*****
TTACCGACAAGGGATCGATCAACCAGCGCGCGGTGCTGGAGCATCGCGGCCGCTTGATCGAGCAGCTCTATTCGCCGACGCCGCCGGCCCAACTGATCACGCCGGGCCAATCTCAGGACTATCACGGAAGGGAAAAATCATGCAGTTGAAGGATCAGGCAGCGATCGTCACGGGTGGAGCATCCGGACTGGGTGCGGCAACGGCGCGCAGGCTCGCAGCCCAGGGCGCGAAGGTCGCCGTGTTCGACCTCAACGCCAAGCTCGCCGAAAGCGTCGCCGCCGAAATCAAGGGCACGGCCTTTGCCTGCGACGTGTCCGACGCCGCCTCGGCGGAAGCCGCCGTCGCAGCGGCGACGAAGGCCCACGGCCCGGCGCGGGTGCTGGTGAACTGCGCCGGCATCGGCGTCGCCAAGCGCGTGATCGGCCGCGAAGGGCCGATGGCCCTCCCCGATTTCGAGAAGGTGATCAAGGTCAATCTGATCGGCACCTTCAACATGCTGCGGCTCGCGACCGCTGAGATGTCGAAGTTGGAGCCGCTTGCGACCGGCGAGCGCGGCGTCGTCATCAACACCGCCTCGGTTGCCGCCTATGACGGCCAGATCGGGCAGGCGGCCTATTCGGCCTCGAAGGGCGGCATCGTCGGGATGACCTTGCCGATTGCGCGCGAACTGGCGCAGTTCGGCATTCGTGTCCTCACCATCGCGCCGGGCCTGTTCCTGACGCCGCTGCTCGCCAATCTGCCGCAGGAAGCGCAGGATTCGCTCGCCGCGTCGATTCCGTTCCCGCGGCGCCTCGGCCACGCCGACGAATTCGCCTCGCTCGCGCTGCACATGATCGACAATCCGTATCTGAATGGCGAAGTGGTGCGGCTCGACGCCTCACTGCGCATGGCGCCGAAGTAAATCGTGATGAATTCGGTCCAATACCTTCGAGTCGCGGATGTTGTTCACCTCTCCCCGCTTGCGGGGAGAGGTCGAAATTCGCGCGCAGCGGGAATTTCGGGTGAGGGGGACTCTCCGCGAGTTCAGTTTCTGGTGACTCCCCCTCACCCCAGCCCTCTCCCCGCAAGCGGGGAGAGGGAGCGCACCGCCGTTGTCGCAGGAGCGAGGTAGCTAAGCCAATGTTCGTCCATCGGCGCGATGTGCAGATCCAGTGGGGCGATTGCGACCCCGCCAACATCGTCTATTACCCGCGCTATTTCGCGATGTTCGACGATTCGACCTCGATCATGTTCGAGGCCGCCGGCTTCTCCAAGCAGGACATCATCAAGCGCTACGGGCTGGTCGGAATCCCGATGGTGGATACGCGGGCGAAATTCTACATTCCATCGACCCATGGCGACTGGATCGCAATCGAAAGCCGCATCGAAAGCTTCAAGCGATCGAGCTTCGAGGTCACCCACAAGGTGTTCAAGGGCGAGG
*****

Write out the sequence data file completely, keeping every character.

TTACCGACAAGGGATCGATCAACCAGCGCGCGGTGCTGGAGCATCGCGGCCGCTTGATCGAGCAGCTCTATTCGCCGACGCCGCCGGCCCAACTGATCACGCCGGGCCAATCTCAGGACTATCACGGAAGGGAAAAATCATGCAGTTGAAGGATCAGGCAGCGATCGTCACGGGTGGAGCATCCGGACTGGGTGCGGCAACGGCGCGCAGGCTCGCAGCCCAGGGCGCGAAGGTCGCCGTGTTCGACCTCAACGCCAAGCTCGCCGAAAGCGTCGCCGCCGAAATCAAGGGCACGGCCTTTGCCTGCGACGTGTCCGACGCCGCCTCGGCGGAAGCCGCCGTCGCAGCGGCGACGAAGGCCCACGGCCCGGCGCGGGTGCTGGTGAACTGCGCCGGCATCGGCGTCGCCAAGCGCGTGATCGGCCGCGAAGGGCCGATGGCCCTCCCCGATTTCGAGAAGGTGATCAAGGTCAATCTGATCGGCACCTTCAACATGCTGCGGCTCGCGACCGCTGAGATGTCGAAGTTGGAGCCGCTTGCGACCGGCGAGCGCGGCGTCGTCATCAACACCGCCTCGGTTGCCGCCTATGACGGCCAGATCGGGCAGGCGGCCTATTCGGCCTCGAAGGGCGGCATCGTCGGGATGACCTTGCCGATTGCGCGCGAACTGGCGCAGTTCGGCATTCGTGTCCTCACCATCGCGCCGGGCCTGTTCCTGACGCCGCTGCTCGCCAATCTGCCGCAGGAAGCGCAGGATTCGCTCGCCGCGTCGATTCCGTTCCCGCGGCGCCTCGGCCACGCCGACGAATTCGCCTCGCTCGCGCTGCACATGATCGACAATCCGTATCTGAATGGCGAAGTGGTGCGGCTCGACGCCTCACTGCGCATGGCGCCGAAGTAAATCGTGATGAATTCGGTCCAATACCTTCGAGTCGCGGATGTTGTTCACCTCTCCCCGCTTGCGGGGAGAGGTCGAAATTCGCGCGCAGCGGGAATTTCGGGTGAGGGGGACTCTCCGCGAGTTCAGTTTCTGGTGACTCCCCCTCACCCCAGCCCTCTCCCCGCAAGCGGGGAGAGGGAGCGCACCGCCGTTGTCGCAGGAGCGAGGTAGCTAAGCCAATGTTCGTCCATCGGCGCGATGTGCAGATCCAGTGGGGCGATTGCGACCCCGCCAACATCGTCTATTACCCGCGCTATTTCGCGATGTTCGACGATTCGACCTCGATCATGTTCGAGGCCGCCGGCTTCTCCAAGCAGGACATCATCAAGCGCTACGGGCTGGTCGGAATCCCGATGGTGGATACGCGGGCGAAATTCTACATTCCATCGACCCATGGCGACTGGATCGCAATCGAAAGCCGCATCGAAAGCTTCAAGCGATCGAGCTTCGAGGTCACCCACAAGGTGTTCAAGGGCGAGG